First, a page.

By Kat Kiefer-Newman
Did I post an “off for the Summer” blog just a few weeks ago? You bet I did! Some adjunct-y things have come up, though, and I thought of all people, you would commiserate with me (and maybe laugh a little at my silly, very-juggled life).
So there I was, tearfully saying goodbyes to students. Many of them have been with me for several classes and these goodbyes were particularly bittersweet. I love when they finish, graduate, and move on to the next stage of their lives. I’ll get emails months, even years later, and they tell me what they’ve been up to. I’m not always good at responding (it’s a horrible character flaw, I’m in therapy to fix it), but I love hearing from each of them. Despite my joy for them, I’m really going to miss them. I had the pleasure and honor of knowing a young fire fighter who just graduated and plans to get his BS in Fire Science. I also had the pleasure of meeting several really terrific returning students who are finishing up certification programs. Returning students are just as much fun for me as the recent high school grads — I was a returning student and I often keep in contact with them after they graduate. I have several, actually, that I consider dear friends now.
My students have since-we-met gained custody of children, lost homes and gotten new ones, been married and/or divorced, started and/or stopped new jobs. I had not one, not two, but three pregnant young women in classes this past year – I expect baby pictures very soon. I met a magician, a beautiful goth-girl who wears amazing boots, a guy I can only describe as awesome, a collective of really smart Biblical scholars, a minister, a DJ, several former Veterans, more than one reformed felon finding their way in the world now, and on and on. Next year I’ll meet and fall madly in love with 100+ more students, of course; but for now I feel the loss of these.
Finals were, as usual, full of hugs and email exchanges.
As the door closed for the last time, I grabbed my laptop and took a few minutes to fill out my unemployment forms online. Last summer, I was one of the few adjunct faculty I knew doing this. Times, they have a-changed. Blogs are written about it, now, forums have multiple discussions, I’ve been getting Facebook, LinkedIn, and Twitter messages from adjuncts telling me (and all group members) to be sure and get the paperwork done ASAP.
We’re all hurting.
And summer is a mixed blessing, for sure. I love the time to write. I love that I get to spend time with my family. I love that I can organize course lectures and Powerpoints and make some much-overdue Vodcasts. But I also love eating and making my car payment.
Yesterday, I read this bitter but sadly true list on cracked.com called 5 Things Nobody Tells You About Being Poor, by John Cheese. WAIT: If you’re squeamish about foul language, don’t click that link. Cheese outlines the five least talked-about pitfalls for the working poor. As I deal with my local EDD I feel Cheese’s pain. First, my old claim ended, so I had to refile. Next, I had to register for their work program. Hey, I want a job, I’m happy to do it. I just don’t know any colleges that need to go to the EDD for candidates. Last summer, I had to go in for an interview and my assigned counselor kept apologizing for taking my time with the required procedures. This year, I have a phone interview scheduled for Friday. I have all of my documentation about how I’m entitled to this money. My fingers are crossed I do everything right.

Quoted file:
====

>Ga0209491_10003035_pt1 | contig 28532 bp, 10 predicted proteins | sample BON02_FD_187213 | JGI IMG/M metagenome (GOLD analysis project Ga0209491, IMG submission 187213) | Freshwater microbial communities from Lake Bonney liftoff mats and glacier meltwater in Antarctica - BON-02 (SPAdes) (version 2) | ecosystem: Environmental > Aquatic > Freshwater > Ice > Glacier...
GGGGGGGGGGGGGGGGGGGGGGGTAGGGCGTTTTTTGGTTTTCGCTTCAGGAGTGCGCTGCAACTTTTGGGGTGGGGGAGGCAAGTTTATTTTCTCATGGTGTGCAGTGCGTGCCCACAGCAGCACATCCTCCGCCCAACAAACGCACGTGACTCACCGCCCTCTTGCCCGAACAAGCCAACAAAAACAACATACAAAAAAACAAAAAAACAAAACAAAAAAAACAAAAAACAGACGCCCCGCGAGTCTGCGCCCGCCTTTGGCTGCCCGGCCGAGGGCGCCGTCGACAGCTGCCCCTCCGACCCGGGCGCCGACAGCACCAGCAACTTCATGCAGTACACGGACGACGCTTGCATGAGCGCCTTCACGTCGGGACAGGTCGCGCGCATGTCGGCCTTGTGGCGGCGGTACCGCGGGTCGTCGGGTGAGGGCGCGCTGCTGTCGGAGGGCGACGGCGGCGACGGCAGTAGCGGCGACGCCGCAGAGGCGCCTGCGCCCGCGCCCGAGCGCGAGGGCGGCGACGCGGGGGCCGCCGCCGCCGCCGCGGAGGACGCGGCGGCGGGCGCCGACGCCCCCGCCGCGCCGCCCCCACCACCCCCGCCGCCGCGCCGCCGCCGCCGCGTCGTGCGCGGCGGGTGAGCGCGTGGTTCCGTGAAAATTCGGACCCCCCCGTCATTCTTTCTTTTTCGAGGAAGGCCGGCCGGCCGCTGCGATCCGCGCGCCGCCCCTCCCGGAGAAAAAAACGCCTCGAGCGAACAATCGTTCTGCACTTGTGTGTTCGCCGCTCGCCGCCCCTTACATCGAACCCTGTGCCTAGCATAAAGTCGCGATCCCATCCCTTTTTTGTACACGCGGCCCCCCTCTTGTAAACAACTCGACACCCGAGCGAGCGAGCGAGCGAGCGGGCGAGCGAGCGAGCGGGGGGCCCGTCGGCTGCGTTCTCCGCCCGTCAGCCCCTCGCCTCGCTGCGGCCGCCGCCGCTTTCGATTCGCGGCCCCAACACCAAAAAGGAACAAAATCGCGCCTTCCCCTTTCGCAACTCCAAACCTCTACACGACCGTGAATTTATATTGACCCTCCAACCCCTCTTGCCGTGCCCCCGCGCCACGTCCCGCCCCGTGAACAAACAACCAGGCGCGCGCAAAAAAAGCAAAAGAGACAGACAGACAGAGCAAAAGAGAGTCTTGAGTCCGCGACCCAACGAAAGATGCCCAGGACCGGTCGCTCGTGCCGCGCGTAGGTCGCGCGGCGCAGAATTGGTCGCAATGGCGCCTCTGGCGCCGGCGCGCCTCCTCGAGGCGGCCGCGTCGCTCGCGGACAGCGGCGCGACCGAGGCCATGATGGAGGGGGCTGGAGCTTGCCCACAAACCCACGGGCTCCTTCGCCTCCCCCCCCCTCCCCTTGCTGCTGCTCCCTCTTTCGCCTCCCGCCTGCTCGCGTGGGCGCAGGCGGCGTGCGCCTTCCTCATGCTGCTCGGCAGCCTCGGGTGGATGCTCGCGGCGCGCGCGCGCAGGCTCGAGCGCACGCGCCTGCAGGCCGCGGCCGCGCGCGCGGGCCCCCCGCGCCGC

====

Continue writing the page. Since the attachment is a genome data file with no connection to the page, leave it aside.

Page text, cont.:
Even though this isn’t the college season for hiring, I keep trolling the job listings hoping something miraculously shows up. My friend Emma, who went to the job fair with me a few months ago, was offered a job in another state and since she was down to one class, she took it. Sadly, the job didn’t pan out, and Emma is scrambling once again on the resume treadmill. Because she changed states, she lost her unemployment. She’s a fighter, though, and is contesting that.
Meanwhile, my younger daughter was able to land a terrific summer job doing research at her university. She keeps lecturing me on coupons (she’s a big fan of the show Extreme Couponing) and sale-shopping. It seems she’s now a pro at saving money. I keep telling her she’s planning for the Zombie Apocalypse; she doesn’t find that joke funny, though. My older daughter has been selling all of our old books online. This has been a great help and we haven’t had to cut out luxuries like blockbuster movies because of this extra cash.
I’m sure you have all sorts of great tips for summer frugality. My best advice for adjuncts is to get talking. Summer can be especially lonely and frustrating when we’re out of work, the regular hiring cycle is past, we can’t afford to go anywhere on vacation like other teachers, and we don’t have a daily routine anymore.
Hang in there! Meanwhile, I’m going back to my dissertation edits and prepping for my EDD phone interview. I’ll let you know how that goes.
Kat Kiefer-Newman currently teaches as an adjunct instructor at two colleges in two different departments. In addition to her busy working (and driving) schedule she attends conferences presenting her research, is (hopefully) in the last stages of finishing her Ph.D., takes care of her elderly father, commiserates with her fellow-adjunct husband about juggling their mutually crazy schedules, has recently packed up and sent off to college her second daughter, chats in status updates with her students on Facebook, does not hand out her cell phone number to said students despite their pleadings, and in her spare time she plays in her organic veggie garden. (Also, though she will never admit it, she reads trashy vampire novels.)
By Kat Kiefer-Newman